We switched all of our cell phones from one carrier to ATT and we purchased the MobileIron software (VPS and Sentry) to control all the aspects of the company phones that enter our buildings. In addition, for the people who chose the monthly subsidy as opposed to a company phone, we prevent them from getting WiFi access from within our offices as best we can (MAC whitelisting isn't foolproof but helps with 99% of our users). We don't allow the non-company provided phones to work if they are plugged into workstations via USB cable. With MobileIron I can control basically every aspect of their smartphones including camera control, data usage, app installs, etc.

    Now, we don't have this fully running in production yet so I can't comment on the pitfalls I'm sure to face, but the short answer is workplaces don't necessarily need to ban smartphones as that could actually cripple some business processes; however, they are definitely a security threat that need to be managed just like other corporate and employee owned devices.
  • by Anonymous Coward on Monday January 07, 2013 @11:24AM (#42505825)

    No, it's certainly not an "American" thing. It's a bunch of indignant unmarried, childless aspies who've never actually faced the problem spouting off about their "issues" with policies like this. And I'm pretty sure there's no national boundaries for that.

    Most employers have a "reasonable personal use" policy. If you're spending hours on the phone gossipping with your neighbors, then yeah, you'll probably be talked to. Have to take a short break to call the doctor's office to schedule a checkup? Call your wife to ask her to pick up the kids because you're going to be stuck at the office a little later than expected? Call the plumber to come fix that frozen pipe? Arrange with UPS to pick up the package at their delivery center since you won't be home to receive it? Get a call from daycare to let you know that little Johnny just had an allergic reaction?

    These are all typical things you might need to do during the day, and these are all typical things that corporate "acceptable use policy" will deem "acceptable use," except for certain very specific cases - i.e., DoD contracting, very very secret "trade secret" work, etc. Most companies won't allow you to connect personal devices to the corporate network, but more and more of them are setting up secondary "internet only" networks for phones, tablets, personal laptops, and the like. This concern about "they could hijack your phone and take pictures of your facility and map the interior!" is silly for anybody who doesn't work in a top secret facility.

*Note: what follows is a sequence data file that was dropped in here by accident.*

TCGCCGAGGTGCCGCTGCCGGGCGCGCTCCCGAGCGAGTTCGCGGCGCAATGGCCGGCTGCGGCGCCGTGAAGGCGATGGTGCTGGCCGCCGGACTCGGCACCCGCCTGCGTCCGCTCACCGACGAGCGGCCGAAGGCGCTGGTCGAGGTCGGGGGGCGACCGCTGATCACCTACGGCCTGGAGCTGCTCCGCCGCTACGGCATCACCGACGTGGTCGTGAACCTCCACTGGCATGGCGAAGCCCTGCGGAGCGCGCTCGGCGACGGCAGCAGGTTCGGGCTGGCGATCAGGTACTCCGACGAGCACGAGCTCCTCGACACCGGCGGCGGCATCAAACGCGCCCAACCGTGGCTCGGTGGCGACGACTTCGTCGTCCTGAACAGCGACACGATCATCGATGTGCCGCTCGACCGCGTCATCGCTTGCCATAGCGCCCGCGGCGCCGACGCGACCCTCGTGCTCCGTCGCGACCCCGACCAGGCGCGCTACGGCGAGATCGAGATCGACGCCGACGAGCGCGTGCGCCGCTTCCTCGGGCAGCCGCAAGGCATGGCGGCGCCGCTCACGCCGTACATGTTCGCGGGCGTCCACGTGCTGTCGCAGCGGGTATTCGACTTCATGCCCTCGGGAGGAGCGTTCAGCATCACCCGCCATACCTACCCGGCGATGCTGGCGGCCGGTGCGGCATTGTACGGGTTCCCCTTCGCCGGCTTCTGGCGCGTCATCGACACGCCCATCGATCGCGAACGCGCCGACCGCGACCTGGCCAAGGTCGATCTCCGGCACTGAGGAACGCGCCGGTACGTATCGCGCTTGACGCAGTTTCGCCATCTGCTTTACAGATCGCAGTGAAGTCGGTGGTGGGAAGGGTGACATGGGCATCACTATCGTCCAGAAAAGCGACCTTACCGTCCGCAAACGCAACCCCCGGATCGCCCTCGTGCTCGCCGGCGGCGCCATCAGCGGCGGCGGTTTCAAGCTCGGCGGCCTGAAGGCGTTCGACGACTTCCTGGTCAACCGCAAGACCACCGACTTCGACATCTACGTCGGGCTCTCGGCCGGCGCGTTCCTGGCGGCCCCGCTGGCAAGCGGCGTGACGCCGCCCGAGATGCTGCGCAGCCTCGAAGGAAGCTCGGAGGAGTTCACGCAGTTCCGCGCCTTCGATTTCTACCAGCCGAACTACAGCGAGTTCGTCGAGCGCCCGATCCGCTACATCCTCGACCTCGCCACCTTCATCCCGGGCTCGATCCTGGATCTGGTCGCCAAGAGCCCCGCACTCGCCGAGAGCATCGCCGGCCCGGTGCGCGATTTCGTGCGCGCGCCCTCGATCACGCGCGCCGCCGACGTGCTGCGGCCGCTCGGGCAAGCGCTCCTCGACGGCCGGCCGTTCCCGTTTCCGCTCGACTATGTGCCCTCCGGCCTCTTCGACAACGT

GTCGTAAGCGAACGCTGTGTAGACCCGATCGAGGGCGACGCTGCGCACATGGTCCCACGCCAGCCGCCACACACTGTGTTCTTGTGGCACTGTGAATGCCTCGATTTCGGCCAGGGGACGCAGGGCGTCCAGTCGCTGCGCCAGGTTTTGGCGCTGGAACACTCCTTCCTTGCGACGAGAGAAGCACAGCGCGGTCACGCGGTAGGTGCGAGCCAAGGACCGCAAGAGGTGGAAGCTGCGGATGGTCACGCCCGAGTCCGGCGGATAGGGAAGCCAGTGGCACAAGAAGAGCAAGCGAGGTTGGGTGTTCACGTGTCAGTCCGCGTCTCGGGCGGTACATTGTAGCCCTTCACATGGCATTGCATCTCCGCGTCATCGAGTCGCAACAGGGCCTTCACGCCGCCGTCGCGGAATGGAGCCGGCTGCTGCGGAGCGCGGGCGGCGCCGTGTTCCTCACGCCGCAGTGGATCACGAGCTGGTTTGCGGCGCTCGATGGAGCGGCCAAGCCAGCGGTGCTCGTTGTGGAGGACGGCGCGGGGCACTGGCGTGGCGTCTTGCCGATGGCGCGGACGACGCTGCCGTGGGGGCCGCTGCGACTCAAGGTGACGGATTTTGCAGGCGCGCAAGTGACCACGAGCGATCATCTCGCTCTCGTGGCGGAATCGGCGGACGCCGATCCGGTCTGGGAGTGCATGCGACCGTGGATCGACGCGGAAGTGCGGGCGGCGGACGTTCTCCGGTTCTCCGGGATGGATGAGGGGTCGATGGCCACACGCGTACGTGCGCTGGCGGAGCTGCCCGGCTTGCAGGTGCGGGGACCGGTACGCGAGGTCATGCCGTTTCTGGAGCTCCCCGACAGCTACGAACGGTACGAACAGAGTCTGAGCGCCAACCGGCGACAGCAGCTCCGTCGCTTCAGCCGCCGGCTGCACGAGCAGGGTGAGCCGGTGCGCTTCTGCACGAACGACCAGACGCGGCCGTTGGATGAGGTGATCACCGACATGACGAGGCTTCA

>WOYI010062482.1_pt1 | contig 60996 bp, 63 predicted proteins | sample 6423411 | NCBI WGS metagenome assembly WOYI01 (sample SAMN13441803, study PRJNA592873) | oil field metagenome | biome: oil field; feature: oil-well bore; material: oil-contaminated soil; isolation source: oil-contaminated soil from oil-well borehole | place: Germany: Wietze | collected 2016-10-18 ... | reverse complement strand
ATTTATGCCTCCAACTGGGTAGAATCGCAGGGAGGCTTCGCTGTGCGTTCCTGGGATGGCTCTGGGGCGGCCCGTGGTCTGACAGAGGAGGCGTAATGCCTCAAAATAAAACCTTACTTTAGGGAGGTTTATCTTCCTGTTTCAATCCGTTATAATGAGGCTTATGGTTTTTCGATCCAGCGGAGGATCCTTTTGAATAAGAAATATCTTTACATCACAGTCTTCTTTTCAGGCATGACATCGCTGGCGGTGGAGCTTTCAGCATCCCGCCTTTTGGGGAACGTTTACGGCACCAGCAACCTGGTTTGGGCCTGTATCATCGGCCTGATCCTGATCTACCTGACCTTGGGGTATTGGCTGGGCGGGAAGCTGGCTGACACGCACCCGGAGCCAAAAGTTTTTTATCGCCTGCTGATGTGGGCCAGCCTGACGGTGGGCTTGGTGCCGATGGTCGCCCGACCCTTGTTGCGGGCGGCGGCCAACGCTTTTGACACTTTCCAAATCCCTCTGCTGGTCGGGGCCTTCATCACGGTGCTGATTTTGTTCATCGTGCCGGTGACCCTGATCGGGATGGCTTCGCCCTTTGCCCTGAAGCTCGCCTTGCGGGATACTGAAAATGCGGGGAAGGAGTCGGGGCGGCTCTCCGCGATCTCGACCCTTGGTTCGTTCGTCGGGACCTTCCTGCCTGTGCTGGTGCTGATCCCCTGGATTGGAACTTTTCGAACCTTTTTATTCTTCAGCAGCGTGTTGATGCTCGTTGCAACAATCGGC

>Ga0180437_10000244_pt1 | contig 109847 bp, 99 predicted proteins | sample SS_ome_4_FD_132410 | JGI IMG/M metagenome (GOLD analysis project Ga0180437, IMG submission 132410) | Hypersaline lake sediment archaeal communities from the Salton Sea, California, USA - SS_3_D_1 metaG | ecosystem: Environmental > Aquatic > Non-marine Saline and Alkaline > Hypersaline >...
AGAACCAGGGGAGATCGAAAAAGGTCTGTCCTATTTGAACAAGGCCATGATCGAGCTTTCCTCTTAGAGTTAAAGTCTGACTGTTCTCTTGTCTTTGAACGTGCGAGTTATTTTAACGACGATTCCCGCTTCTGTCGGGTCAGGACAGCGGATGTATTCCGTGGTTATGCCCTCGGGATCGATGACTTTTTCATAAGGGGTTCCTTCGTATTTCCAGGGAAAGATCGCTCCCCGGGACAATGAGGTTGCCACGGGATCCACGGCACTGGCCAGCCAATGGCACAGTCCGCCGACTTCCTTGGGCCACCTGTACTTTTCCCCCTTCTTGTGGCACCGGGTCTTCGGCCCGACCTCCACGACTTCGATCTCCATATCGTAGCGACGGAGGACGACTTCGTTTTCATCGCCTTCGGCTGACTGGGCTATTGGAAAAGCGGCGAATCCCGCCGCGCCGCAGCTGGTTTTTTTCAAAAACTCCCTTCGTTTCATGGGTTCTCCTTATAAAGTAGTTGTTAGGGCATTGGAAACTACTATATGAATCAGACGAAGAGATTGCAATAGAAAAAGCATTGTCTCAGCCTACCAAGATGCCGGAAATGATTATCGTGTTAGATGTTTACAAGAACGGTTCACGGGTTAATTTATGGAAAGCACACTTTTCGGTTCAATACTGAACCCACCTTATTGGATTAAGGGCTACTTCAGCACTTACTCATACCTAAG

Here's an easy rule of thumb test: if you can bring your kid into your office and let them sit around there with you... you don't need to restrict cell phone use.

  • by Anonymous Coward on Monday January 07, 2013 @11:38AM (#42506031)

    I see software developers must have modded this to +4 informative. The key word here is "personal". You don't need your personal phone and personal laptop for business work. That's why the company provides you with a phone and laptop. I pointed out that it's developers who modded this up because developers rarely understand computer security, and often are the first idiots in a company to apply a script kiddie crack to get admin rights on their laptop. "Debug isn't enough! I have to install my program after compiling it! I also have to install Diablo3_keygenV0_3,exe because it's vital for my work! I had to repartition my drive because I wanted to install MyPC@home so that I could keep up with my side-job." Debug is enough. Installing your program is what the test lab is for. Diablo3 isn't part of your job, and if it were, you'd have a valid license from us. Really? You're admitting to the last one? Let's go have a chat with HR.

    In the course of writing this, it's down to +1, so it seems some other mods are sensible, but this message still stands for the early dummies. Captcha:bemoan